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University job search bill would punish loose lips

A year in prison could await anyone who reveals the name of a university or college presidential hopeful under a new bill.


© St. Petersburg Times, published March 23, 2001

A year in prison could await anyone who reveals the name of a university or college presidential hopeful under a new bill.

Republican lawmakers pushing a bill that would allow community college and university presidents to be selected in secret have added a kicker -- the threat of criminal penalties against anyone who reveals a candidate's name.

The sanction, usually reserved for disclosures involving child abuse or ethics investigations, was not sought by the state task force that recommended presidential searches be taken out of the sunshine.

Laurie Cain, deputy director of the Education Governance Reorganization Task Force, said that panel is interested only in obtaining the best possible candidates for presidencies.

She was asked what that goal said about the quality of Florida's current presidents, all of whom were selected in the sunshine.

"It doesn't mean people of high caliber didn't seek out those positions. We were blessed," Cain said. But she said there is no doubt public searches discourage top people from applying, especially sitting presidents, who can appear disloyal if they are seen as job-hunting.

Cain referred questions about the criminal penalties to Rep. Evelyn Lynn, R-Ormond Beach, who is the bill's primary sponsor. Her measure would make the disclosure of a candidate's name a first-degree misdemeanor, punishable by up to a year in prison. Lynn, a member of the education task force, did not return calls seeking comment. A spokeswoman for Gov. Jeb Bush said he has not taken a position on the bill.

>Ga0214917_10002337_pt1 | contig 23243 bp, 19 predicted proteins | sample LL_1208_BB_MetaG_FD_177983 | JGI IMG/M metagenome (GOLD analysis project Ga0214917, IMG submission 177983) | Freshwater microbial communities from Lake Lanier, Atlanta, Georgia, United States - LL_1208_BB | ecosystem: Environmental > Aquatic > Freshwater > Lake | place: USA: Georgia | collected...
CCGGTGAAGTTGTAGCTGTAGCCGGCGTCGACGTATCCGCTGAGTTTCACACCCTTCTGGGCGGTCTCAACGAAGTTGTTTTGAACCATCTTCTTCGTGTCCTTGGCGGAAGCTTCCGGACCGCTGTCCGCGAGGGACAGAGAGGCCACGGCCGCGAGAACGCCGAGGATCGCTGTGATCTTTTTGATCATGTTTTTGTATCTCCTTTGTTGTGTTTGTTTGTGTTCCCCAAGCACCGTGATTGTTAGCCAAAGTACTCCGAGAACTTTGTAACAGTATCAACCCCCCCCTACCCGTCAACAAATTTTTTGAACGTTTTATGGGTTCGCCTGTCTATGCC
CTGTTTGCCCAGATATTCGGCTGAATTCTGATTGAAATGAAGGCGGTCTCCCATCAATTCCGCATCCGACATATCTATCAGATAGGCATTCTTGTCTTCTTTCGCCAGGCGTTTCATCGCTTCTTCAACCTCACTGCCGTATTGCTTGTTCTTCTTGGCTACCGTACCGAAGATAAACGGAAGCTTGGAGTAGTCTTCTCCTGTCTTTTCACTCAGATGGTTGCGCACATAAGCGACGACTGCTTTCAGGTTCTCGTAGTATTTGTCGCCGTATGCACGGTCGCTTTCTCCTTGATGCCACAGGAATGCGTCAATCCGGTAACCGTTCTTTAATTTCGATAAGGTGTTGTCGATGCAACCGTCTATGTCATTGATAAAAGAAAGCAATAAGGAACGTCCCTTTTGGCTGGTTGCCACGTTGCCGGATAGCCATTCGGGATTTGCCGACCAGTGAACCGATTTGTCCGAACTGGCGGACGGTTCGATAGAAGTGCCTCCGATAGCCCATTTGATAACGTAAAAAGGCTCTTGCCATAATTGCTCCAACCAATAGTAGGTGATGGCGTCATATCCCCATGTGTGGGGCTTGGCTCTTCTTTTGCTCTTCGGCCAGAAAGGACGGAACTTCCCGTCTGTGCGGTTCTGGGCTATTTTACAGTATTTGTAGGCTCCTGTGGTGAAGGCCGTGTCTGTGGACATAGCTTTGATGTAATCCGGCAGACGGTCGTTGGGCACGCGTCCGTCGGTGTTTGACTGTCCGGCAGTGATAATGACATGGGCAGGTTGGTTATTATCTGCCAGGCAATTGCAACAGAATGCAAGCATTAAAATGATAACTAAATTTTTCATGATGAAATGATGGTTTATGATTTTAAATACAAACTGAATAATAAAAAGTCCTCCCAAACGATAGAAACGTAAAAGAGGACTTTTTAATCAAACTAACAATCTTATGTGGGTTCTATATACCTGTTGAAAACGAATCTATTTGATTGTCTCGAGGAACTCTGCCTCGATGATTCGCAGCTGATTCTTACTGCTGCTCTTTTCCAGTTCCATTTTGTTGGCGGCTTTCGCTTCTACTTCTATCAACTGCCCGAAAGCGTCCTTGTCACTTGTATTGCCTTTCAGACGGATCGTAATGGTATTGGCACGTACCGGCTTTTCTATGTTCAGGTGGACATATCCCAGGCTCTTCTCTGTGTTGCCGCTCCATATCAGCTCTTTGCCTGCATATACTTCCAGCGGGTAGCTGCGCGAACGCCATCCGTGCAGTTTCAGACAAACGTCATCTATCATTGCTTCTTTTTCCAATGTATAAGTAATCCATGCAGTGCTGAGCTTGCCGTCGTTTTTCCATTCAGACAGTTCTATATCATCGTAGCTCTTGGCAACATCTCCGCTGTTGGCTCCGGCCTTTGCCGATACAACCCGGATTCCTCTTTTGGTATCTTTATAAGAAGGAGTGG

Barbara Petersen, director of the First Amendment Foundation, a non-profit watchdog for open government in Florida, said the measure is just the latest example of the Legislature's desire to limit public scrutiny.

Petersen said she has seen more bills in the first few weeks of this session that exempt public records than she saw all of last year.

The most notable is the measure that would limit public access to autopsy photos, a bill that responds to the Orlando Sentinel's request to review the autopsy records of race car legend Dale Earnhardt.

Petersen said the push to allow secret presidential searches is especially worrisome given the expected abolishment of the state Board of Regents, which has selected university leaders since 1965.

Much of the regents' authority will be shifted to university boards of trustees, including the power to hire and fire presidents.

"If this passes, we'll never know who was considered or why they were eliminated," she said. "This is misguided, and a dangerous precedent."

The call for secret searches is not new. It was heard last year when officials struggled to pick a new president at the University of Florida, a search that eventually was abandoned. Charles Young, the former leader of UCLA, agreed last year to fill the job for about two years.

Several years ago, lawmakers changed the procedure for selecting the university system chancellor, saying that only the names of finalists must be made public. They did not, however, attach criminal penalties.

That process was used only once, when Adam Herbert was selected three years ago. His was the only name included on the list of finalists.

Under Lynn's bill, only the name of the winner would be revealed to the public.

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